Lingnan style Guo hua was once considered the most lively and modernest of Guo hua in the early 19th century when three Chinese traditional Guo hua masters went to Tokyo Japan for with a open mind and wish for enlightenment during the Meiji period. They came back to China with a new style of Guo hua (Lingnan style). The art was born during World War II and was considered by some as"too Japanese" during the war but the beautiful art form was also admired by many painters and scholars and was quickly spread to cities like Shanghai and Beijing before and after the War. Its success plays a key role in Modern Chinese painting. It was brought to Hong Kong by Master and World re-owned painter Chao Shao An. (A pupil of Gao, a second generation Lingnan master and my teacher's teacher) With his effort, the Lingnan style Guo hua was considered the most beautiful and lively Guo hua during the 19th century, described by scholars as "an art so beautiful and lively that is competing with the beauty of nature". Although Lingnan school of Art occupied a crucial role in history of Chinese painting and was considered the most modern of Guo hua with the efforts of the group "Tianfeng Seven" – The Tianfeng Seven are Zhou Yifeng (1890-1982), Zhang Kunyi (1895-1967), Ye Shaobing (1896-1968), He Qiyuan (1899-1970), Huang Shaoqiang (1901-1942), Rong Shushi (1903-1996) and Chao Shao-an (1905-1998).
These days with not many pupils of practice and pushing its boundary, Lingnan Guo hua is also considered by some as an art that did not progress in the Modern art world and a dying art form. My goal is to push it forward and keep it alive. Open its possibilities with the help of leading scientists and socialists and biologists. to update its message to us and let it speak again.
As technology grows, the World Wide Web has brought our World into one, we all influence each other and our World is getting smaller and smaller day by day. I lived in Beijing, Hong Kong, London and U.S. and I consider myself an "International artist" creating "traditional modern Arts" in the digital art age. Like me, Lingnan style Guo hua was a traditional Chinese art with open mind and heart, it has humbly opened its doors to western influence during the most difficult time. It showed us Art melts away boundaries and brought us together with its beauty. It is a non verbal language that speaks to the hearts and minds. I would like the art form to spread the words for Nature, Peace and Unity.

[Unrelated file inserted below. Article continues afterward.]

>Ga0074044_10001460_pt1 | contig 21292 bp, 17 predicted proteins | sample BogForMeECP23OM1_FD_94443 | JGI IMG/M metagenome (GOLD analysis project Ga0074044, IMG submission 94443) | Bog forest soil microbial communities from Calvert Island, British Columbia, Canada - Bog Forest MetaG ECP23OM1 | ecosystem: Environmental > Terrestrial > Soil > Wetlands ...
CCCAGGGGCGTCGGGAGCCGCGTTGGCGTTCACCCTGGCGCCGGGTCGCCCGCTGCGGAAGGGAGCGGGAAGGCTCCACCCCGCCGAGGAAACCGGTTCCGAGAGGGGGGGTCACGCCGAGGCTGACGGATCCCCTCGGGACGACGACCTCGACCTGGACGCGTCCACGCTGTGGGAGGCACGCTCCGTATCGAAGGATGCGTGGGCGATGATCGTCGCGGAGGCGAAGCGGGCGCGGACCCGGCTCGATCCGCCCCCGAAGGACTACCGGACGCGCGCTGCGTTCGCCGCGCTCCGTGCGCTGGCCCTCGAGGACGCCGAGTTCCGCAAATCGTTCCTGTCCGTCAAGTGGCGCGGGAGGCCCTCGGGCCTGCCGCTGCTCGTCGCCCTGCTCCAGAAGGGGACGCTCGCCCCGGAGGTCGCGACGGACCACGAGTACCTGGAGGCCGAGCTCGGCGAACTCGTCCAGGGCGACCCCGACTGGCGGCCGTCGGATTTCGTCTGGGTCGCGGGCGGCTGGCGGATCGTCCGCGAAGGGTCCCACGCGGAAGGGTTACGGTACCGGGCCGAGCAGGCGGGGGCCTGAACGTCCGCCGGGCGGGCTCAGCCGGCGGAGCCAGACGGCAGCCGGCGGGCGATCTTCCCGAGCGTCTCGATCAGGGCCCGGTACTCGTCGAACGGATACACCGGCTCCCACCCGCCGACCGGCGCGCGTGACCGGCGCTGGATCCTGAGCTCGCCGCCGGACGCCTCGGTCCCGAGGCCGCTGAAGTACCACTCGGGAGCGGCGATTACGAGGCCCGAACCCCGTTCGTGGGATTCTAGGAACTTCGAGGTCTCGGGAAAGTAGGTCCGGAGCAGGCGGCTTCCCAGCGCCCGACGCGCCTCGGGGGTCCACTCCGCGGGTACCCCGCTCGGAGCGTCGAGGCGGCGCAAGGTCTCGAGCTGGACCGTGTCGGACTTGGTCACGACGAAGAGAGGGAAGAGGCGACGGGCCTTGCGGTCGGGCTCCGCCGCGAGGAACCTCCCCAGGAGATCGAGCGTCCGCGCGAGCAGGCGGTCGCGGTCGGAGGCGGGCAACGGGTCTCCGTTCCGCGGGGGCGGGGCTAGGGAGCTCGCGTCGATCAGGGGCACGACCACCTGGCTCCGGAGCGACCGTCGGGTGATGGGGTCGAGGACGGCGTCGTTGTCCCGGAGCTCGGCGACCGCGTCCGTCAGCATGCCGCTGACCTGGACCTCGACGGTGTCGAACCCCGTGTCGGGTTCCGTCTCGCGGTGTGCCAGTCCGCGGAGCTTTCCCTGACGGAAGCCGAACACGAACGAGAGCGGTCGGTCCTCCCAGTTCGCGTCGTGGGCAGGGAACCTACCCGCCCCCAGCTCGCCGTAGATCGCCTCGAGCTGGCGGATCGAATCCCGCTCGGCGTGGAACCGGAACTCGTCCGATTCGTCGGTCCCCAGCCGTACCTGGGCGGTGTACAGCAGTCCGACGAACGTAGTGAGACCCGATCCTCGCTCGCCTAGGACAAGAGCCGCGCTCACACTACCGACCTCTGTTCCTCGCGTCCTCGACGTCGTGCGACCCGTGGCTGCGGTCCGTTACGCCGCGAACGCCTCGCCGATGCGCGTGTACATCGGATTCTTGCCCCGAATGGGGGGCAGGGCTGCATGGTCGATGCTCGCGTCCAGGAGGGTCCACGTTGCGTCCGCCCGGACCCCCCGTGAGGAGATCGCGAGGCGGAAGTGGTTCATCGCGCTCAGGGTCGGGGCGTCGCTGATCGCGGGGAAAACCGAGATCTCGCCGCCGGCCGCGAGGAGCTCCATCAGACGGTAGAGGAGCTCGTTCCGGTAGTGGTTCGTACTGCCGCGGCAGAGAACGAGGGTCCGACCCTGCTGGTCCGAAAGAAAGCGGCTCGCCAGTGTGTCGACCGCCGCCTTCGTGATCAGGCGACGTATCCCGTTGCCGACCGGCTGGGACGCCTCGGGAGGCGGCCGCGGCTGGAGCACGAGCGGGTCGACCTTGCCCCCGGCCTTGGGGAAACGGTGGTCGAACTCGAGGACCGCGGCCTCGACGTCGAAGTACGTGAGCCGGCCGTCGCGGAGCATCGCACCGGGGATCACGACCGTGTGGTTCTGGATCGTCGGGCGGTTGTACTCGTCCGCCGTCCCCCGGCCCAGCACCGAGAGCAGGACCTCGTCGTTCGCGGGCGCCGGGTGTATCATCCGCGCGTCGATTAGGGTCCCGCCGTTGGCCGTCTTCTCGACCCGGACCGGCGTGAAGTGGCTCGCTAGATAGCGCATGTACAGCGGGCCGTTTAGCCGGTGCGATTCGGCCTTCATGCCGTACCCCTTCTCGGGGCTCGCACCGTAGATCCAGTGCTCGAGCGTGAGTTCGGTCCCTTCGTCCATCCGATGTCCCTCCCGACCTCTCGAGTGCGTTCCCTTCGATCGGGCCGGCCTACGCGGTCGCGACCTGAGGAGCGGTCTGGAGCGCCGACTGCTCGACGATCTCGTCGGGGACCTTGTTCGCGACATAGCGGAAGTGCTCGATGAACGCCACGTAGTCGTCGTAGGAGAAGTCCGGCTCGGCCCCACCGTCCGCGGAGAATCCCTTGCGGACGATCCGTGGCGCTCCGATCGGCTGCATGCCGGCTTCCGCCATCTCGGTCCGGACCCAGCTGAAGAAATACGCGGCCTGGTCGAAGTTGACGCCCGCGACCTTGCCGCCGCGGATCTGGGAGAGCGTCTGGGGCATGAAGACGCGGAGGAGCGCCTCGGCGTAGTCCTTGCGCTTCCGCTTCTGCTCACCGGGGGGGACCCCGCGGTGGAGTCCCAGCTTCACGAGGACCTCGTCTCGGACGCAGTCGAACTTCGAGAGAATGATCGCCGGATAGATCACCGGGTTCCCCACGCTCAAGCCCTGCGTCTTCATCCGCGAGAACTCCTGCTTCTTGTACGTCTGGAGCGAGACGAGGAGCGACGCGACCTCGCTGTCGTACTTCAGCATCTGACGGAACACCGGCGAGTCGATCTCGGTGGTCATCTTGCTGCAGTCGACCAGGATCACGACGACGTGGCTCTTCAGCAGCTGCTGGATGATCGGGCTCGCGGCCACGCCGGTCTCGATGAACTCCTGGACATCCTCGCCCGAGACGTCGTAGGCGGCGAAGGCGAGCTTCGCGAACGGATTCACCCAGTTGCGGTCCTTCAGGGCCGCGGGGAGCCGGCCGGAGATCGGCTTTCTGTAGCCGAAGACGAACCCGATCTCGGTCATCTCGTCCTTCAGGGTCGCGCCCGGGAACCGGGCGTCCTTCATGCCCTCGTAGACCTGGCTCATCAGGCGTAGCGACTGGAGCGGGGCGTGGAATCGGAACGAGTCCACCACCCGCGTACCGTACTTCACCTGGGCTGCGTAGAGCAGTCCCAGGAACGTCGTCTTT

"An art form that took thousands of years of development takes time to understand, we do not want to create art without understanding the root and not knowing the tools. Through research and practice, we are to appreciate its true beauty and the knowledge contained within it. It is important to build a good foundation before attempting to transform and develop this old and profound art form into Modern art. The goal is to move this art form forward and reach a young generation of viewers with modern taste and mind, while keeping the art form alive." – Anita Yan Wong ​​


Web reference:
{國畫型人] Owner and Director
http://guohuamodernist.weebly.com
More projects:
http://www.behance.net/anitawong

Faculty member & Professorship:
School of Visual Arts, New York City
Maryland Institute College of Art, Maryland
Tyler School of Arts, Temple University, Philadelphia
The Art Institute, Philadelphia
AIGA professional portfolio reviewer

Educational Background:
M.F.A in Digital Imaging and Photography, Maryland Institute College of Art
M.A. in Digital Arts, Maryland Institute College of Art
​B.A. (Honors) in Graphic Design, Central Saint Martins, University of the Arts London
Art & Design, Polytechnic University, Hong Kong


The ancient art of rice paper painting,
Rice paper painting: (guó huà), *Shui-mo huà OR sumi-e, is strikingly beautiful, simple and pure, yet strong and resonant. An art form expressing the human appreciation of nature, the art of brush (pi) painting is executed with black ink on white or yellow rice paper using bamboo brushes. Subjects in rice paper painting include landscapes, flowers, or animals, anything that suggests a closeness to the natural world.

Terminology:
*Xie –yi (寫意) is one of the oldest traditional forms of expressive Chinese art, is considered to be expressive/freehand style in the west.
*Shui-mo (水墨), “shui” means “water” and “mo” means “ink.” Water and ink on rice paper (Shiuan paper) have allowed artists to reveal the harmony of man and nature for thousands of years. The oldest rice paper painting still preserved dates from between 100 and 200 B.C.E. Rice paper was widely used by artists and calligraphers in Asia beginning around the sixth century. Read Less
M.F.A., M.A., B.A.(Hons)
– Maryland Institute College of Art, Maryland U.S.A.
– Central Saint Martins, University of the Arts London, London U.K.
– Polytechnic University, Hong Kong China


-China hands Yale University Magazine
-New York Arts Magazine
-Design within Reach
Design Philadelphia 1st place Wall art
-Funny or Die Emmy Award winning Magazine
-Artdependence Magazine Cover story and Interview
-AAAC Archive (Asian American Arts Centre N.Y.C.)
-Art Reveal Magazine
-Bizarre beyond belief Mag… Read More
-China hands Yale University Magazine
-New York Arts Magazine
-Design within Reach
Design Philadelphia 1st place Wall art
-Funny or Die Emmy Award winning Magazine
-Artdependence Magazine Cover story and Interview
-AAAC Archive (Asian American Arts Centre N.Y.C.)
-Art Reveal Magazine
-Bizarre beyond belief Magazine
-Vida design San Francisco
-China Underground Magazine
-Neehao U.K. Magazine
-Cinaoggi.it Magazine
-Artists inspire Artists.com
–SFarts.org
–Everything with a twist.com
–Style no chaser.com
–Philadelphia City Paper Read Less